Hivos International


Hivos established the Women @ Work (W@W) program with the aim of promoting decent work for women who earn their living in global horticultural production chains. The program enlists the participation of Southern partners spread over Eastern Africa (Kenya, Uganda, Tanzania and Ethiopia), with a consumer advocacy component, housed within Hivos headquarters in The Hague, aimed at promoting “ethical consumerism”, and proactive engagement with Northern governments. Women constitute the majority of horticultural sector workers. Gender dynamics make women more vulnerable to workplace violations.

Rural youth today, farmers tomorrow?

The Knowledge Programme on ‘Small producers agency in globalised markets’ released this first Working Paper during the First Provocative Seminar and the Hivos Conference on Knowledge and Change. This paper looks at some of the big dilemmas confronting small-scale producers. It revisits five decades of changes in policies, behavior and practices and highlights some areas of debate that have changed in light of the 2007-2008 global food crisis.

If you've seen the film Speed you will remember the conundrum that Sandra Bullock and Keanu Reeves find themselves in when they discover a bomb underneath a bus. As soon as the speed of the bus drops below 50mph, the bomb will explode, so our heroes resort to driving around in circles. But the petrol tank is running dry... The only solution is to get out! This represents the dilemma we face in our economy and in agriculture too, according to journalist Frank Mulder. In his essay "How our means are undermining our goals: What a Hollywood movie can teach us about agriculture", he argues that we are setting ourselves up for failure by turning our agricultural system into a food production machine to maximize short term profits. The bus in the movie Speed is our global economy. Financial markets are the bomb...

The Copernicus Institute of Sustainable Development recently  released the report 'Biodiversity Business from India to Peru'. The  study, commissioned by Hivos, provides new insights in the impacts and  success factors of the upcoming concept of biodiversity-friendly  enterprise across the globe. By means of a case study of 30 biodiversity  businesses, the report aims to inform and inspire a broad audience  about the promising pro-biodiversity market in order to promote its  growth as an integrated approach for sustainable development. The report  is freely accessible through the link below.

In this paper, value chain finance (VCF) is understood as 'finance based o the relationship between two or more actors in the value chain, either directly (one actor provides credit to another) or indirectly (one actor obtains credit from a financial institution based on a sales relationship with another actor).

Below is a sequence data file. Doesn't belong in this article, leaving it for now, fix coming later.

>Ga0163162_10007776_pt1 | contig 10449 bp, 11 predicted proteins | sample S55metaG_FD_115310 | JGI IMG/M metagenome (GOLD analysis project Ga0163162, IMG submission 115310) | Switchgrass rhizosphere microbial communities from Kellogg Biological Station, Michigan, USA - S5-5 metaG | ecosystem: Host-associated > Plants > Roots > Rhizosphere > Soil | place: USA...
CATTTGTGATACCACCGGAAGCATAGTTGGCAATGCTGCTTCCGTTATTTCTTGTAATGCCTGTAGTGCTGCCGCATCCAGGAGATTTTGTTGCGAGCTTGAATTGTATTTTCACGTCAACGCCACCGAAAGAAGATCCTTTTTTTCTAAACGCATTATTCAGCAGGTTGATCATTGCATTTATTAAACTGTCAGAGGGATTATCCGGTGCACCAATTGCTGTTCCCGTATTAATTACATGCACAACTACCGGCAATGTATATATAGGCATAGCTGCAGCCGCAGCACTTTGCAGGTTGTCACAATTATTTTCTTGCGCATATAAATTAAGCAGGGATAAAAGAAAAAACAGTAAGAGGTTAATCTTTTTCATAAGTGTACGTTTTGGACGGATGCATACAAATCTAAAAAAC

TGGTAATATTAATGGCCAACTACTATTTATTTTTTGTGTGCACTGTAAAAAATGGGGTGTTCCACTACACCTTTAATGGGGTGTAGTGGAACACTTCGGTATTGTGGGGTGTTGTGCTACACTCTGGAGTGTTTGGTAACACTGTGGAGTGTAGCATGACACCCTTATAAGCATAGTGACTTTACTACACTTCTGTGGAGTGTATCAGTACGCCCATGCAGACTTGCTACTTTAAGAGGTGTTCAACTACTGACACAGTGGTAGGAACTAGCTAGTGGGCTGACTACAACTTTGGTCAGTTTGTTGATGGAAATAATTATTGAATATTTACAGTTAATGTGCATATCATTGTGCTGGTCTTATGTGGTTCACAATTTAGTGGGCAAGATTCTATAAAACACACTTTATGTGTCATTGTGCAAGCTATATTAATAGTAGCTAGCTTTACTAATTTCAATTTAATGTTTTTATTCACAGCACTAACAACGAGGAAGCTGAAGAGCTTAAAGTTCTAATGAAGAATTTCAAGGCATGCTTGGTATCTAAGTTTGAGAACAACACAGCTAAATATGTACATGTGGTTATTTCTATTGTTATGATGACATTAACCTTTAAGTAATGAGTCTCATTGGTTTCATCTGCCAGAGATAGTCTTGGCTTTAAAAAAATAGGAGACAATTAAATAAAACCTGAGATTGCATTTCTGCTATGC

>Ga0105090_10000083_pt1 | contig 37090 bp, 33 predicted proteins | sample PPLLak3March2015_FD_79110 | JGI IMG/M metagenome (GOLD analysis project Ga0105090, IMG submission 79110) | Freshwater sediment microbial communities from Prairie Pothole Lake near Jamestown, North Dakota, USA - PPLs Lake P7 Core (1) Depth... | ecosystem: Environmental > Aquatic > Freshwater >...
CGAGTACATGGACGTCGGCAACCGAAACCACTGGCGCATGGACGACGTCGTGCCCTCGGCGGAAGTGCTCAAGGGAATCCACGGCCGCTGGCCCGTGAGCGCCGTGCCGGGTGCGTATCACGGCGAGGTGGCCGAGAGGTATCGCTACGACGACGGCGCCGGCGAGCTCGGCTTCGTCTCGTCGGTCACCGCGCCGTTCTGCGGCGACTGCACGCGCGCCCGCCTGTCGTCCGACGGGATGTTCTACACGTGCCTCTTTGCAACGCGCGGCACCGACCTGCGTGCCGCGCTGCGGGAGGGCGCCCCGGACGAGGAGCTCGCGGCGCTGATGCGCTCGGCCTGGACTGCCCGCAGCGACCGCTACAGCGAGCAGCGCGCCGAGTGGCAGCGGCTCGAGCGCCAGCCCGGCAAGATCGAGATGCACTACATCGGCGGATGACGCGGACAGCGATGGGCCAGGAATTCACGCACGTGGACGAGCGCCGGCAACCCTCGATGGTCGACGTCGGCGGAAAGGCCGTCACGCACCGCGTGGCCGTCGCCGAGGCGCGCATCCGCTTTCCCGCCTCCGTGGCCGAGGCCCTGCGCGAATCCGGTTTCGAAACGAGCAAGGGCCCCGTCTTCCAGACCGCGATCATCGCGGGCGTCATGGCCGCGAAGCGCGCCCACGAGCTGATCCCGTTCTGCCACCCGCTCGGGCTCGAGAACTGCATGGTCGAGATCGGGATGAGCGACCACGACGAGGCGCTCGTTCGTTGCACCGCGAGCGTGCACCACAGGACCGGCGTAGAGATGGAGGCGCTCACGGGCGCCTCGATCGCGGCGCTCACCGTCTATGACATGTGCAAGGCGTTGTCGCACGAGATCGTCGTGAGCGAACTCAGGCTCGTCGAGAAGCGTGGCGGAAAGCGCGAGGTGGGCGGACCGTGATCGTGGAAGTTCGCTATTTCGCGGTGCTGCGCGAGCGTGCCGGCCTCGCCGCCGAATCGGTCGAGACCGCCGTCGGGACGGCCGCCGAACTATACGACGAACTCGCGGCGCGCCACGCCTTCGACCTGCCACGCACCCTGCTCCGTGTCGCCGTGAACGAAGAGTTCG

The Knowledge Programme on ‘Small producers agency in globalised markets’ released this first Working Paper during the First Provocative Seminar and the Hivos Conference on Knowledge and Change which took place in The Hague from 28 September to 1 October.

Food insecurity threatens almost one billion people, especially in rural areas in developing countries, where four out of five people go hungry every day. Scientists estimate that the world’s population will grow to 9.1 billion by 2050. Since natural resources are already dangerously degraded, fossil fuels are becoming scarce, and climate change has become an impending reality, this poses a serious challenge. To nourish the growing population and meet the challenges of climate change, it is necessary that the unused potential of small-scale producers – who already today provide an impressive 70 percent of the world’s food – is unleashed.

With the global population expected to rise to 9 billion by 2050, there has been growing attention at the highest policy circles to the contribution of small-scale agriculture to food security and poverty eradication. However, the creation of an enabling framework towards this end has been hampered by contradictory approaches and policy ''pendulum swings" alternately on 'rights-based' and 'market-based' support strategies. This issue of aims to refocus attention on the critical but largely neglected issue of producer  agency: that is, the capacity of producers to make informed choices, and to act on those choices.

The development of China as a global economic power is one of the most dramatic stories of recent decades. China’s economy has been the fastest growing in the world since 1980. Rapid growth has occurred in all sectors, including agriculture, accompanied by rapid poverty reduction. In the past 30 years, based on China’s official poverty line, the absolute level of rural poverty fell from 260 million (36 per cent of rural population) in 1978 to 26.9 million (2.8 per cent of rural population) in 2010 (NSBC, 2011). Moreover, the general welfare of most of the population has increased markedly. Many indicators of nutritional status have improved. In fact, by the middle of 2007, China had achieved many of its Millennium Development Goals.